The Antitrust Week In Review
United Technologies, Raytheon offer EU concessions over $120 billion merger deal. United Technologies Corp. and Raytheon Co. (RTN.N) have offered concessions to address EU antitrust concerns about their plan to create a $120 billion U.S. aerospace and defense giant, a filing on the European Commission website showed on Monday. The companies submitted their concessions on Friday. The European Commission, which did not provide details in line with its policy, extended its deadline for a decision to March 13 from Feb. 28. In January, UTC agreed to divest a military-focused GPS unit from its subsidiary Collins while Raytheon agreed to sell an airborne tactical radios unit to British defense company BAE Systems in a bid to win regulatory clearance.
EU Launches Antitrust Probe Into Italy Loan to Alitalia. The European Union’s antitrust watchdog said Friday that it has launched an investigation into a loan of 400 million euros ($440 million) from the Italian government to national airline Alitalia to establish whether the money is illegal state aid. The watchdog, the European Commission, said in a statement that the aim is to assess if the “loan granted to Alitalia constitutes state aid and whether it complies with the rules on state aid to companies in difficulty.” Alitalia has been in financial trouble for several years. The commission, which polices antitrust and state aid issues, said that Italy had announced the loan to Alitalia late last year and that the money was meant “to facilitate the streamlining of the company in order to attempt to sell its assets.”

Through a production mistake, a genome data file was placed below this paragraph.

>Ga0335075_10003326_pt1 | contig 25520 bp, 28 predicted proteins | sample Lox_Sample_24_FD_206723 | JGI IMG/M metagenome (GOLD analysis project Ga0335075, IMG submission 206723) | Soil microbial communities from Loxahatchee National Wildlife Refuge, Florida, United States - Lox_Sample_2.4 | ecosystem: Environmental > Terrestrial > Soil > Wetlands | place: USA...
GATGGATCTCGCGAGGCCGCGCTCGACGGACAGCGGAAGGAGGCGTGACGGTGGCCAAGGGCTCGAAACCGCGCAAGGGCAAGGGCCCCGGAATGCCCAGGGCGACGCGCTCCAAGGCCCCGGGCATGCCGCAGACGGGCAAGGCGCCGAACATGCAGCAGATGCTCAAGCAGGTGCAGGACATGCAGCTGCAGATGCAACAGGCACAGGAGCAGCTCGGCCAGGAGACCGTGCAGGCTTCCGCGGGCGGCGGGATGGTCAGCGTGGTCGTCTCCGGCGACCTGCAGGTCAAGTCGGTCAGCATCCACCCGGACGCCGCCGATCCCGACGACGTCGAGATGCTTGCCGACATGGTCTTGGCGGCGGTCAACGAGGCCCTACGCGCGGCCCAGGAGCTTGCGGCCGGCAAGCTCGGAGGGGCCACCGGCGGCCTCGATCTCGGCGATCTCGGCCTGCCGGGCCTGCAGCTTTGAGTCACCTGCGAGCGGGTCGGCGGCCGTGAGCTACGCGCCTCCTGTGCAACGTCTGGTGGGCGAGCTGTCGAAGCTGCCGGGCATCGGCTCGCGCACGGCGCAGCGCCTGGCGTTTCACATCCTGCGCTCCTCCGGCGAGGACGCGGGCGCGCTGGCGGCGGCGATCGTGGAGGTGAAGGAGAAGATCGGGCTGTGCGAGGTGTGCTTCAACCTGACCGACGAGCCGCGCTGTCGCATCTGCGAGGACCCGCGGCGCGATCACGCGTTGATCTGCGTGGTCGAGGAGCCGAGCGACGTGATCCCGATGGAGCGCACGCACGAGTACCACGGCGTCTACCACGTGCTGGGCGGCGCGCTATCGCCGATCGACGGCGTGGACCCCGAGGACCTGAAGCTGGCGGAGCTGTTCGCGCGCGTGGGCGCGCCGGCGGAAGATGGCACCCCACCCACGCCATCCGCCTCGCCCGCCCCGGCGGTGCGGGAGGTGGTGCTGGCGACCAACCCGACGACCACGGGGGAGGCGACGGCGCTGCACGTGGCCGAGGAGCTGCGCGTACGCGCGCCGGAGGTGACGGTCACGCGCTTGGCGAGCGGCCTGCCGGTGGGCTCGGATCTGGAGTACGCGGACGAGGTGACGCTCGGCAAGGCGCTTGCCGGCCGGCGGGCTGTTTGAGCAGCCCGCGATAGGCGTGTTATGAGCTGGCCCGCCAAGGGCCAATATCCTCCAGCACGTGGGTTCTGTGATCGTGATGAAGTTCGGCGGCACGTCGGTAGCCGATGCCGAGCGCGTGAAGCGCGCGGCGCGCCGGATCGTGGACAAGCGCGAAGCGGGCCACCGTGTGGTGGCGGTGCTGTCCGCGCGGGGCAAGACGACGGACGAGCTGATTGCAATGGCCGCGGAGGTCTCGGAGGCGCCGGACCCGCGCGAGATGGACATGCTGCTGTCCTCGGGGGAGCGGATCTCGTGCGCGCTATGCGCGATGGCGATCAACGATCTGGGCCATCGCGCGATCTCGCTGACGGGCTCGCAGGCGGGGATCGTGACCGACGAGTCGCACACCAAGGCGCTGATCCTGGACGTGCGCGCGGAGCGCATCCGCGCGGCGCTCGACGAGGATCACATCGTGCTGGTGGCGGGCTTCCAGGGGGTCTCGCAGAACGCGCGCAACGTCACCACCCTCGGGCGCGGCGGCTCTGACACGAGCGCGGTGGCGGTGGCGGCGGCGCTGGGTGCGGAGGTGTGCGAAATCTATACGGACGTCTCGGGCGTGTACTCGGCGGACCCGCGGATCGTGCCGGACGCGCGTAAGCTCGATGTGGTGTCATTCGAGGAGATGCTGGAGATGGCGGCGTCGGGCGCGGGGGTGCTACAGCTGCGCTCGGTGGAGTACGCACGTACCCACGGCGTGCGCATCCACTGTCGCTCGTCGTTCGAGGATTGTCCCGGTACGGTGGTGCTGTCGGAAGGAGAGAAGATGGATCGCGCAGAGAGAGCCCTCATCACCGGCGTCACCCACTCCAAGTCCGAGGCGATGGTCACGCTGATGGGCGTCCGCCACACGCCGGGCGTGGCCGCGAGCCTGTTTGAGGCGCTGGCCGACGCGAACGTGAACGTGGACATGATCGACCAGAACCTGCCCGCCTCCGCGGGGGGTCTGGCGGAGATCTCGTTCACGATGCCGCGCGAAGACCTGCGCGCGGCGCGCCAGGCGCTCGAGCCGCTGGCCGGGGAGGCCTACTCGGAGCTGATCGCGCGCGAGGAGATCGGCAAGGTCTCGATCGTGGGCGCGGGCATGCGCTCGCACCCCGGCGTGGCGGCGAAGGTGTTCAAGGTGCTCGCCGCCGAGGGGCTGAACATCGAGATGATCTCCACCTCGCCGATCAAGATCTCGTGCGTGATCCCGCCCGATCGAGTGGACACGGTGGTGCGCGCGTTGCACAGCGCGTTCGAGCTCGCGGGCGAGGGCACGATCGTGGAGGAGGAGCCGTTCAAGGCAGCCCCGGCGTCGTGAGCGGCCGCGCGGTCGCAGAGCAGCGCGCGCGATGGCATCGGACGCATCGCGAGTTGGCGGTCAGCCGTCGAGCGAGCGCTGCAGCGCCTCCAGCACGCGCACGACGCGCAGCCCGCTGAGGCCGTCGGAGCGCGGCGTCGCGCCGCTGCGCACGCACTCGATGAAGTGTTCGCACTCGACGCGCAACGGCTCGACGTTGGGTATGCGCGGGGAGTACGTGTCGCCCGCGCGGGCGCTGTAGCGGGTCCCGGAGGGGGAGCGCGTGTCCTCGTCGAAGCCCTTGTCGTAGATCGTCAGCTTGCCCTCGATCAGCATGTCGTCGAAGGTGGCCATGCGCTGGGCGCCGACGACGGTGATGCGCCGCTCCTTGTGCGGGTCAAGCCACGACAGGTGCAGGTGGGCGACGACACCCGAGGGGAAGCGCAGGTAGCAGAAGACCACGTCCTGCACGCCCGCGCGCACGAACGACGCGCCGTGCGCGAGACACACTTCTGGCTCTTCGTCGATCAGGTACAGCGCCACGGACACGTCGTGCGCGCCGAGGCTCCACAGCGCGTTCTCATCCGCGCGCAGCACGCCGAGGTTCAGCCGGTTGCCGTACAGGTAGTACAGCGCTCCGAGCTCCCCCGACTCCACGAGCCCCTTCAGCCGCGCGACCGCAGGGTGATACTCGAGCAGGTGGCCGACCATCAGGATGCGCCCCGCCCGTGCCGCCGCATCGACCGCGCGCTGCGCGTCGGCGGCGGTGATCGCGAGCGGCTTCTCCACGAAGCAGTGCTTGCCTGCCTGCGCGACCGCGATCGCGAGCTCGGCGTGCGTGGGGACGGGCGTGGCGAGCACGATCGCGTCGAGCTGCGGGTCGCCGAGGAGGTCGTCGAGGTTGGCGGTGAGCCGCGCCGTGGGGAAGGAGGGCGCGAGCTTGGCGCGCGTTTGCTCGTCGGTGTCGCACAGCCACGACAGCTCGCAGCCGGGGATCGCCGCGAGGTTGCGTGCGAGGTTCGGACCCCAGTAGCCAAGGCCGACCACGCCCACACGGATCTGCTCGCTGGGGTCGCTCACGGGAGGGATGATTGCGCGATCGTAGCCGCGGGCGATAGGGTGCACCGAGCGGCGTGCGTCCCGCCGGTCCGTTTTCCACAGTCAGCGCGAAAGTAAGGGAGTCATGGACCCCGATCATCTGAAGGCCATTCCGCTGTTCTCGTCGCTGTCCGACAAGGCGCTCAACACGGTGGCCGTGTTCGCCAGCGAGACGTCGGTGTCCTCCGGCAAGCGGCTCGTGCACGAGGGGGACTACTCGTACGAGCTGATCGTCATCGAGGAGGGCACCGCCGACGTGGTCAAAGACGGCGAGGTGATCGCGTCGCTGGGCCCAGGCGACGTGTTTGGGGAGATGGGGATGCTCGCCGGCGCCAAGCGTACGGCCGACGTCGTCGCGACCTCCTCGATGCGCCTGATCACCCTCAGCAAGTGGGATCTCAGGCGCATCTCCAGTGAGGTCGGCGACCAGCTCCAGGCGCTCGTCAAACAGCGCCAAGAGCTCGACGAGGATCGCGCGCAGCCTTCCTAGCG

McDonald’s says docs drafted by in-house lawyers are off limits in antitrust row. McDonald’s Corp. has told a federal judge in Illinois that documents prepared by its in-house counsel that a former franchise worker is seeking to make her case that the company’s no-poach agreements with franchisees violate antitrust law are protected by attorney-client privilege. McDonald’s lawyers wrote in a filing in Chicago federal court on Friday that the documents, including memos the company’s general counsel sent to human resources employees regarding compliance with wage laws and a report involving a congressional inquiry into McDonald’s pay practices, contained legal advice and the plaintiff in the proposed class action cannot compel them in discovery.